Reality requires us to look at both stock and flows, which is why we must examine the balance sheet effect of price and flow changes. The Japanese were the first to understand the process of aging and balance sheet effects. After the 1980s asset bubble reversals (arising from the rapid appreciation of the Yen versus the dollar), Japan went through a balance sheet deflation, meaning that Japanese companies and households spent the next three decades rebuilding their balance sheets aid by near zero interest rates.
What Japan did had world-shaking implications that many Western analysts ignored, mainly because it suited Wall Street. With the big swings in the Yen rate, Japanese GDP in yen terms have been roughly flat but slightly growing, but in USD terms have declined from a peak of USD6.2 trillion in 2012 to $4.9 trillion at the end of 2021. However, in terms of net international investment position (the amount of net foreign assets minus foreign liabilities), Japan has built up a formidable $3.6 trillion or 75.8% of GDP war chest, compared with only $0.8 trillion or 16.3% of GDP in 1999.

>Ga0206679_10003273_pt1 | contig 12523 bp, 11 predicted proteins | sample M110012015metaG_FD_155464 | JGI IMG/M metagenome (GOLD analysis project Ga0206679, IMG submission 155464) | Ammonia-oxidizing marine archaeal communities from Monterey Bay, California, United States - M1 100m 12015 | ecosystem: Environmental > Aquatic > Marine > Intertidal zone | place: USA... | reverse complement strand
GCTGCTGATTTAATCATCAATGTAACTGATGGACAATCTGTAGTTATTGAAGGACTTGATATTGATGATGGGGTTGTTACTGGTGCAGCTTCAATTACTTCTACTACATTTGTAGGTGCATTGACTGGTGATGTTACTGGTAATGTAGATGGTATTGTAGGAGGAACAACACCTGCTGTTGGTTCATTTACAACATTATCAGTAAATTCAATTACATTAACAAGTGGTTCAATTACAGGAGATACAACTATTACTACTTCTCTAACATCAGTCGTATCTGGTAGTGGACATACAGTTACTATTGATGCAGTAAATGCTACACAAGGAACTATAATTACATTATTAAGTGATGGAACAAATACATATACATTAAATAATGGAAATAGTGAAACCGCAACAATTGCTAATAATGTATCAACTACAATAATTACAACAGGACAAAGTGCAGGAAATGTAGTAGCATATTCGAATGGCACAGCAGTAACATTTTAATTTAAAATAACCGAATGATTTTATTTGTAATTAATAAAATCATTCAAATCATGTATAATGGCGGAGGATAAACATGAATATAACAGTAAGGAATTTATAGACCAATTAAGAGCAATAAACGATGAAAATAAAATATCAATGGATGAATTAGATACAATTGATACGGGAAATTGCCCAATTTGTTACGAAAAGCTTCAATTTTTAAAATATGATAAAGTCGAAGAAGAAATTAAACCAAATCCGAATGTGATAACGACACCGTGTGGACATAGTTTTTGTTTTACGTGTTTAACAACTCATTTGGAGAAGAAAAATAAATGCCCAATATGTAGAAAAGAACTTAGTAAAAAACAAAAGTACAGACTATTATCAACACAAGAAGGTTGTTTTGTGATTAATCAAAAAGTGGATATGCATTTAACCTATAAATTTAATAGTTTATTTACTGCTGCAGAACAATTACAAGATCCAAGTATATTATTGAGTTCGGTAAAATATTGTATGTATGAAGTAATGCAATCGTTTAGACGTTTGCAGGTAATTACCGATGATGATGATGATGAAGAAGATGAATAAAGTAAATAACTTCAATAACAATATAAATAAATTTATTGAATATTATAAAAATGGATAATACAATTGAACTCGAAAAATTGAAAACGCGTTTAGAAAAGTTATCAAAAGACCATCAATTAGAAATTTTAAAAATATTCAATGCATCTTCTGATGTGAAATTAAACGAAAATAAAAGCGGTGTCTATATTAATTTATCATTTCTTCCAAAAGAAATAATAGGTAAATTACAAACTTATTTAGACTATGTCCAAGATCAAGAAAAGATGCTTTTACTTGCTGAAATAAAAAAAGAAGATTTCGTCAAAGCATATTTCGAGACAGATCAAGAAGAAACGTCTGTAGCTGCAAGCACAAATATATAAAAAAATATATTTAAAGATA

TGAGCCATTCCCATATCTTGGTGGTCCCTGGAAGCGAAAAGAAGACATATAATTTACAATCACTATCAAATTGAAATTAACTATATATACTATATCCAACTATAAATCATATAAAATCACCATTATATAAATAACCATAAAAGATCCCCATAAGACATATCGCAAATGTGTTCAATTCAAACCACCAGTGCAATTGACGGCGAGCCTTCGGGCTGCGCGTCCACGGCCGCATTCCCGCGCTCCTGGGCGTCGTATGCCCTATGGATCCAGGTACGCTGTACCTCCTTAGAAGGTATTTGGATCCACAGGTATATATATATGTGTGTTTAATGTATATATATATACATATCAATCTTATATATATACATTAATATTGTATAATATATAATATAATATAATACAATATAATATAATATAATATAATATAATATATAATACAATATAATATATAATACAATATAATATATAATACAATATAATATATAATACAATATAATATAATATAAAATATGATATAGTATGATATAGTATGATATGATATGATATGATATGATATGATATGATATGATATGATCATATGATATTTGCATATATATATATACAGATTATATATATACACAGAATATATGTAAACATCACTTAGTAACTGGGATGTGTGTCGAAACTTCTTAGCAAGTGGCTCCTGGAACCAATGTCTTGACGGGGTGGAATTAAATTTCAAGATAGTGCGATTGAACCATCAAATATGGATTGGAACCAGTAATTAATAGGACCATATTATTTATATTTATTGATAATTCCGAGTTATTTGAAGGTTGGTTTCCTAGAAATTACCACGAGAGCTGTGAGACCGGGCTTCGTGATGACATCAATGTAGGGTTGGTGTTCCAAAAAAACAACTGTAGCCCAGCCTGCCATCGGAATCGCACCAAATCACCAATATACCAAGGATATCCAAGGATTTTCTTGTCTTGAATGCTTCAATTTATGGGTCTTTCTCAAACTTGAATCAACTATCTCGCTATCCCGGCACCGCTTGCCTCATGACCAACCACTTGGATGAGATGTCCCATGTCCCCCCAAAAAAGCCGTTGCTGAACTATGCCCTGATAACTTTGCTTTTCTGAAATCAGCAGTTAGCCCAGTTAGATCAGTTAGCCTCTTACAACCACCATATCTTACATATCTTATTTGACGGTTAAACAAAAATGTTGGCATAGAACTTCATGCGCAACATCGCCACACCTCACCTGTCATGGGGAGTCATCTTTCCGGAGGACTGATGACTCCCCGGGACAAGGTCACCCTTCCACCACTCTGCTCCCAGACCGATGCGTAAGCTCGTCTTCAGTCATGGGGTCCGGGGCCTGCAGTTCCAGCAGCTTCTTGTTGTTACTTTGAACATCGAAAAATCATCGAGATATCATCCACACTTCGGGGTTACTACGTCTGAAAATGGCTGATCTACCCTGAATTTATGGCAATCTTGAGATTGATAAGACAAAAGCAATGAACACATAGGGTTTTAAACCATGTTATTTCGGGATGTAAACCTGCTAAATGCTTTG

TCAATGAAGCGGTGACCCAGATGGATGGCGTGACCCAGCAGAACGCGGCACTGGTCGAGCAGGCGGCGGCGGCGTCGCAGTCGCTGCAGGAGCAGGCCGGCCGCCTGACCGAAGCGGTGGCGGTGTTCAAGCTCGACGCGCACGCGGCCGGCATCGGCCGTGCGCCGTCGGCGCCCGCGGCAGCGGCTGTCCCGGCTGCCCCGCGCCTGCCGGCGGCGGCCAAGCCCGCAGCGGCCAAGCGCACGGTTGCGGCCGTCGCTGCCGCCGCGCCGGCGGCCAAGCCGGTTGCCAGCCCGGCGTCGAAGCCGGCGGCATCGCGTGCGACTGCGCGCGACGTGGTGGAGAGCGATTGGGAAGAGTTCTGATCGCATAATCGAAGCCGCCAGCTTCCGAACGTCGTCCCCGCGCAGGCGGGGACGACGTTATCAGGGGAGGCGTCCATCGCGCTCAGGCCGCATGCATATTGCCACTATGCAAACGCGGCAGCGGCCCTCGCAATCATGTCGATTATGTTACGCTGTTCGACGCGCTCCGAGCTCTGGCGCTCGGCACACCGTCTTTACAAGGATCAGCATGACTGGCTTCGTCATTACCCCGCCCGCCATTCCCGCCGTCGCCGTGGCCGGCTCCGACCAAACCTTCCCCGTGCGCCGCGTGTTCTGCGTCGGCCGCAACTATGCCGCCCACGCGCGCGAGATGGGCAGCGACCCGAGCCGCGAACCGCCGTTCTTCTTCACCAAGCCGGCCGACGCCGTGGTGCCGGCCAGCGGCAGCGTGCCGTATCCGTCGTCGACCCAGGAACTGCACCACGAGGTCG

In other words, in preparation for aging population plus slower domestic growth, Japan shifted her financial assets abroad on a massive scale, so that depreciation in Yen would mean higher income and wealth effect from foreign earnings.
The architect of this transformation is Governor Kuroda of the Bank of Japan. Under his watch, BOJ today owns more than half of the Japanese government bonds (JGBs) continuing to buy JGBs to maintain a flat zero yield curve, under what is called yield curve control (YCC). In effect, Japanese pension funds are protected from Japanese inflation and interest rate increases, since long-term bonds are shifted to BOJ balance sheet. In terms of scale, BOJ holdings of JGBs is $3.6 trillion, almost identical to net Japanese surplus in foreign assets.
In September and October this year, the Japanese Ministry of Finance already spent Yen9.1 trillion ($61.9 billion) to slow Yen’s depreciation. Expect more to come.